March 9, 2015 / Education, feminism, News, The New Agenda

The New Agenda #WishIKnew Panel at Cornell Packs the House!


In a panel-style discussion called “What I Wish I Knew at 22” Friday, four Cornell alumnae spoke about their careers, happiness and relationships to a packed Statler Auditorium.

Each panelist introduced herself, gave brief bits of wisdom and answered audience questions.


Panelists Amy Siskind ’87, Jeannette M. Perez-Rossello M.D. ’91, Lauren D. Myers ’97 and Suzanne Penavić ’87 speak on gender inequality, their careers and finding balance at a panel called “What I Wish I knew at 22” in Statler Hall Friday. (Jason Ben Nathan / Sun Staff Photographer)

Amy Siskind ’87 — a Wall Street executive and co-founder and president of The New Agenda, a women’s advocacy group — began the discussion by explaining the change in the fight  for gender equality over the past few decades.

“Something happened in the ’90s that suddenly we [women’s rights advocates] plateaued off,” Siskind said. “Then by some measures in the first decade of this century women have actually started to move backwards on many measures.”

Audience members submitted questions that the panelists answered at Friday’s discussion.

According to Siskind, many audience members submitted questions asking how the panelists had dealt with failure. Prof. Jeannette M. Perez-Rossello M.D. ’91, radiology, Harvard Medical School said she believed some of her biggest failures involve missing moments with family and friends, but that failures are “opportunities to learn.”

“You fall, you learn, you stand up and you keep moving,” said Perez-Rossello, who is a pediatric radiologist at Boston’s Children’s Hospital.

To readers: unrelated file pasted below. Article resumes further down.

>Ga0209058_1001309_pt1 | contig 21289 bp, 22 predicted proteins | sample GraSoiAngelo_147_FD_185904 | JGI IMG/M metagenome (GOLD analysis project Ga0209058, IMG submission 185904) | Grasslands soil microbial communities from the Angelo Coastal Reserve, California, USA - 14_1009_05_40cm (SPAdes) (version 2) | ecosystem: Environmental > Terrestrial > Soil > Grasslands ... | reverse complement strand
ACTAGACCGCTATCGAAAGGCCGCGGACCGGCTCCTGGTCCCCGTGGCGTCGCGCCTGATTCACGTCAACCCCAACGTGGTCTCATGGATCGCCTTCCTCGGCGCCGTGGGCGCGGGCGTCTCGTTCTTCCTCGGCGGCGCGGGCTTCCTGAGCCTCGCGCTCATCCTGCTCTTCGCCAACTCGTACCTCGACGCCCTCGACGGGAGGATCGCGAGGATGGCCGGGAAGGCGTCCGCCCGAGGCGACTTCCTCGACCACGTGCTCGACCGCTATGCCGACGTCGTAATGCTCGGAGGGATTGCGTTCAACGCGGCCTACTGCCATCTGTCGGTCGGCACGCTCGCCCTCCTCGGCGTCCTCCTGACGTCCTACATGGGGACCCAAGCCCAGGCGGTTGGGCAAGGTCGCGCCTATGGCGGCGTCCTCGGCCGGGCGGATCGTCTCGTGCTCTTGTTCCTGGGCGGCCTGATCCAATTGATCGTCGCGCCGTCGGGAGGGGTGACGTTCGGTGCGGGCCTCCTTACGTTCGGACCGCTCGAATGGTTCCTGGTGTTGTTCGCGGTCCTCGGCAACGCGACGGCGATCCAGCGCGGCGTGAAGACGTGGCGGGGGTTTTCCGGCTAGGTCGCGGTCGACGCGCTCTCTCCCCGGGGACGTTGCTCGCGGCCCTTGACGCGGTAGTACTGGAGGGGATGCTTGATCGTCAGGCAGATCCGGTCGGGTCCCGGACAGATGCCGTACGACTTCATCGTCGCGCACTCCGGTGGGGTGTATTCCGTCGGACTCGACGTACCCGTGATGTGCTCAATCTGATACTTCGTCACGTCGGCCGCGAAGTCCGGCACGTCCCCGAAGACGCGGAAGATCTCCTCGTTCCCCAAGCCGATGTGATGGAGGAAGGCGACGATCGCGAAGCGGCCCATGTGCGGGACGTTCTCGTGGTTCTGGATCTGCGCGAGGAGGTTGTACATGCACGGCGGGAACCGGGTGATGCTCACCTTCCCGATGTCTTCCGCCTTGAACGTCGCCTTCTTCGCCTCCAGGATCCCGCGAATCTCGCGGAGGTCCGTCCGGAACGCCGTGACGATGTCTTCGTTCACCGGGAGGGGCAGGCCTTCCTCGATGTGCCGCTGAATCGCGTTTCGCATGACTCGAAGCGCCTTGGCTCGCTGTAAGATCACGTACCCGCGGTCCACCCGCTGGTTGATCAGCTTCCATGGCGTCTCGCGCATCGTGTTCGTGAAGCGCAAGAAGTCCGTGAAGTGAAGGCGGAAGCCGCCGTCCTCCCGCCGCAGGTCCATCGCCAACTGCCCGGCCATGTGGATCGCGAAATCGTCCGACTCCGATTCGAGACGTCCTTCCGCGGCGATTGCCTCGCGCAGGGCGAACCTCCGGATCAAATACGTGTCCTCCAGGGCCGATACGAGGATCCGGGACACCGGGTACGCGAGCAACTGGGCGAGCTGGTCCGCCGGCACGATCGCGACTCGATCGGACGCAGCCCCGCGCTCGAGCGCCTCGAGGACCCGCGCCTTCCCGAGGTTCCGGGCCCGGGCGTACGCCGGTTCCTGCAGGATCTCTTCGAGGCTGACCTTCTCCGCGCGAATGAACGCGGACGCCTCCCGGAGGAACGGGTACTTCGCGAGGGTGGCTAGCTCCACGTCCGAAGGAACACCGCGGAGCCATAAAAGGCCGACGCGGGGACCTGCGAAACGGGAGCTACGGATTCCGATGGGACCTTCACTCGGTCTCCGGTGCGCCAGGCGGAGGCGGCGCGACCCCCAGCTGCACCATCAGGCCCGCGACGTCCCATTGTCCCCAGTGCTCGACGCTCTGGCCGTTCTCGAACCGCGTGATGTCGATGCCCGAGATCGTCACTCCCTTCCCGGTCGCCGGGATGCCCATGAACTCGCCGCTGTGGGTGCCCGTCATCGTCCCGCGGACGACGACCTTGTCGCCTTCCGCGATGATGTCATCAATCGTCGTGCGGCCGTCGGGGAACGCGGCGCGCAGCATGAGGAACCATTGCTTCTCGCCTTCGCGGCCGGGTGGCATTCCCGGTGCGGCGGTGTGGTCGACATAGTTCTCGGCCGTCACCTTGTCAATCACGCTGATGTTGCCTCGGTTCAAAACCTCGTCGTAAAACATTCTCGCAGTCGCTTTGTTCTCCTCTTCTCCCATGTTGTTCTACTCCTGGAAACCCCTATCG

After discussing their careers and providing advice on how to enter the workforce, the women spoke about the importance of health and happiness.

Suzanne Penavić ’87, senior director of employee engagement and corporate citizenship at SunGard, said she divides her time between her family and her career, but that the division is “never exactly even.”

“I think you just have to put your energy where it needs to be and you just have to choose really well,”  Penavićć said.

One audience member asked about how women who try to balance work and family can avoid the guilt associated with the belief that they are neither great mothers nor great employees.

Lauren Myers ’97, owner of the The Myers Group Inc., responded by saying she has “never felt guilty with work.”

“I know that I am giving 100 percent plus, and if you don’t recognize that, that’s on you,” Myers said.

The panel also discussed romantic relationships and friendships, with each panelist recounting their individual experiences finding love.

“You never know who the love of your life was until you take your last breath,” Penavić said.

The panel concluded with each panelist giving the advice they would have given to their 22-year-old selves and  answering more questions from the audience.  Siskind said she wishes she would have told herself that “there is no positive about replaying events.”

“I spent so many nights obsessing when I was running departments, at night replaying the day’s events,” Siskind said. “It took me until my 40s to realize all I was getting was less sleep. Forgive yourself, be gentle with yourself, move forward, let go.”


This article originally appeared in the Cornell Sun.